All eyes are on Virginia this election day as a last-minute surge in the polls for Republican gubernatorial candidate Glenn Youngkin has his party hoping for an upset — and his rival scrambling to avoid one.
For months, polls showed Terry McAuliffe, the Democratic candidate and former governor of Virginia from 2014 to 2018, in the lead. When early voting began on September 17, Terry McAuliffe was up five points in the RealClearPolitics average.
Then, on September 28, McAuliffe infamously said, “I don’t think parents should be telling schools what they should teach,” and his fall from grace began.
Individual polls began moving in Youngkin’s favor almost immediately, and the Republican took the lead in the RealClearPolitics and FiveThirtyEight averages late last week.
Education has emerged as a main focus of the gubernatorial race, with parents in Virginia having coalesced to push back against school boards that have implemented various controversial COVID-19 policies, transgender policies, and the teaching of racialized curricula in public schools. While Youngkin has vowed to ban the teaching of critical race theory in Virginia schools on his first day in office, his Democratic opponent has denied CRT is taught in Virginia schools, defining the concept down to its postgraduate form and refusing to acknowledge its adaptation for younger children.
A stunt orchestrated by the Lincoln Project against Youngkin last week has also generated outrage on the Republican’s behalf. The anti-Trump, anti-Republican organization claimed credit for organizing a white supremacist stunt in front of Youngkin’s campaign bus on Friday, but not before several staffers from the opposing campaign used the incident to bash the Republican candidate for Virginia governor.
The group said it sent the tiki torch–wielding group to remind Virginia voters of the white-nationalist march that took place in Charlottesville in 2017 and “the Republican party’s embrace of those values, and Glenn Youngkin’s failure to condemn it.”
Still, it wasn’t until just last week that polls began to really shift in Youngkin’s favor — and more than 1.1 million early votes already have been cast, a figure that represents nearly 44 percent of the total number of votes cast in the last gubernatorial election.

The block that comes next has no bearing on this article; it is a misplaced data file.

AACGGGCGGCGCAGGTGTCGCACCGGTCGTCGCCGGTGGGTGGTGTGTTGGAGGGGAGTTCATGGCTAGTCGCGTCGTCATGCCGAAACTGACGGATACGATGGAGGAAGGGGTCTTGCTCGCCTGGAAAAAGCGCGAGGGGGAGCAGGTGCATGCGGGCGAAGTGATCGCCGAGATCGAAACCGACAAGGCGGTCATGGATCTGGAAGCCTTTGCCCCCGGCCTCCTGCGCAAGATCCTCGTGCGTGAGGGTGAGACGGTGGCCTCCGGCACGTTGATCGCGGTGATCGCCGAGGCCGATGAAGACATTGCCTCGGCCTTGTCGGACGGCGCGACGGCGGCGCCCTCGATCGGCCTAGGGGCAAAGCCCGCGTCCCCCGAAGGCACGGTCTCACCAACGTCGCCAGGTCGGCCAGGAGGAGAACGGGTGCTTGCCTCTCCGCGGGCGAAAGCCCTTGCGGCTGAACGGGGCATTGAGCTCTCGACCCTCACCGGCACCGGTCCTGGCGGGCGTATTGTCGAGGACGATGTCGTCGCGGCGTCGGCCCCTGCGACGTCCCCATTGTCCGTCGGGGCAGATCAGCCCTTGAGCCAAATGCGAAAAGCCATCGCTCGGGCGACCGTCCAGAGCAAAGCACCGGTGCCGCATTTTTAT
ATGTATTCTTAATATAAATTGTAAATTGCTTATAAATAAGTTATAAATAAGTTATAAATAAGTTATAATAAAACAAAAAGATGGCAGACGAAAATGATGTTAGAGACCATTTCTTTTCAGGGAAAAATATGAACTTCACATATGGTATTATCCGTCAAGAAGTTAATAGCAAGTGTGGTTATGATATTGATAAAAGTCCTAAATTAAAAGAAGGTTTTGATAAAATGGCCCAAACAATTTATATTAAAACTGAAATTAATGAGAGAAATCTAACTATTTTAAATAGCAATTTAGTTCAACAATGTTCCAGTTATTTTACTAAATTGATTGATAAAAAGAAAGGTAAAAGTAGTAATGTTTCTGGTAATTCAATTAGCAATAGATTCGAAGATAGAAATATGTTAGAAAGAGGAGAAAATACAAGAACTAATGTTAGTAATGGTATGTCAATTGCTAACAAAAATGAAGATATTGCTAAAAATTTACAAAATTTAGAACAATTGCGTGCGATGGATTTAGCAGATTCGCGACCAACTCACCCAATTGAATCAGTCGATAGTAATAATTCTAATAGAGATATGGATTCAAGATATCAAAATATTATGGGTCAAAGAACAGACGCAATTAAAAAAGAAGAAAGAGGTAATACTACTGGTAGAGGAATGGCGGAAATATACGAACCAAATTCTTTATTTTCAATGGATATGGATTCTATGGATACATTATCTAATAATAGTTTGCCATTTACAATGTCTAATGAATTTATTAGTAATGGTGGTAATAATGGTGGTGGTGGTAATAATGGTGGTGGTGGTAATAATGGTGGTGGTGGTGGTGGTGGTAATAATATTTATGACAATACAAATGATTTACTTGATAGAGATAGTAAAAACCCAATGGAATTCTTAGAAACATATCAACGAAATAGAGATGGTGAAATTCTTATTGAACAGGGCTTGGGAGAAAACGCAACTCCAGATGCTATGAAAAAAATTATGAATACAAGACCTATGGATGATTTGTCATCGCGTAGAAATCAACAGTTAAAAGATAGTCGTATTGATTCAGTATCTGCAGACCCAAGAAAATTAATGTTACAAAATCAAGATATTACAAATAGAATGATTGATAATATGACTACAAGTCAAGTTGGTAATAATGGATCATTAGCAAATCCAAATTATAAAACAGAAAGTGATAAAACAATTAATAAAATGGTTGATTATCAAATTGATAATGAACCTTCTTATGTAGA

While it’s anybody’s race, a win for Youngkin could serve as a blueprint for future GOP takeovers in swing areas and could send a message to both parties on how to win a race in the post-Trump era after McAuliffe repeatedly tried to paint his opponent as “Glenn Trumpkin.” Youngkin, for his part, resisted being tied to Trump positively or negatively.
Virginia changed how it processes early votes and now requires localities to process absentee ballots in the seven days leading up to Election Day. This means ballots can be counted immediately after polls close at 7 p.m. Election Day ballot counts will likely be posted shortly after as well, around 9 p.m., according to the Washington Post.
Meanwhile, several lower-profile races will reach their conclusion on Tuesday as well, including the New Jersey gubernatorial race and the New York City mayoral race.
Less attention has been paid to both tri-state area races as many took it as a forgone conclusion that Democrats would easily breeze to victory, at least in the New York City race.
In New Jersey, Governor Phil Murphy would be the first Democrat reelected as the state’s governor in 44 years, if he wins against Republican opponent Jack Ciattarelli, a former Assembly member and small businessman.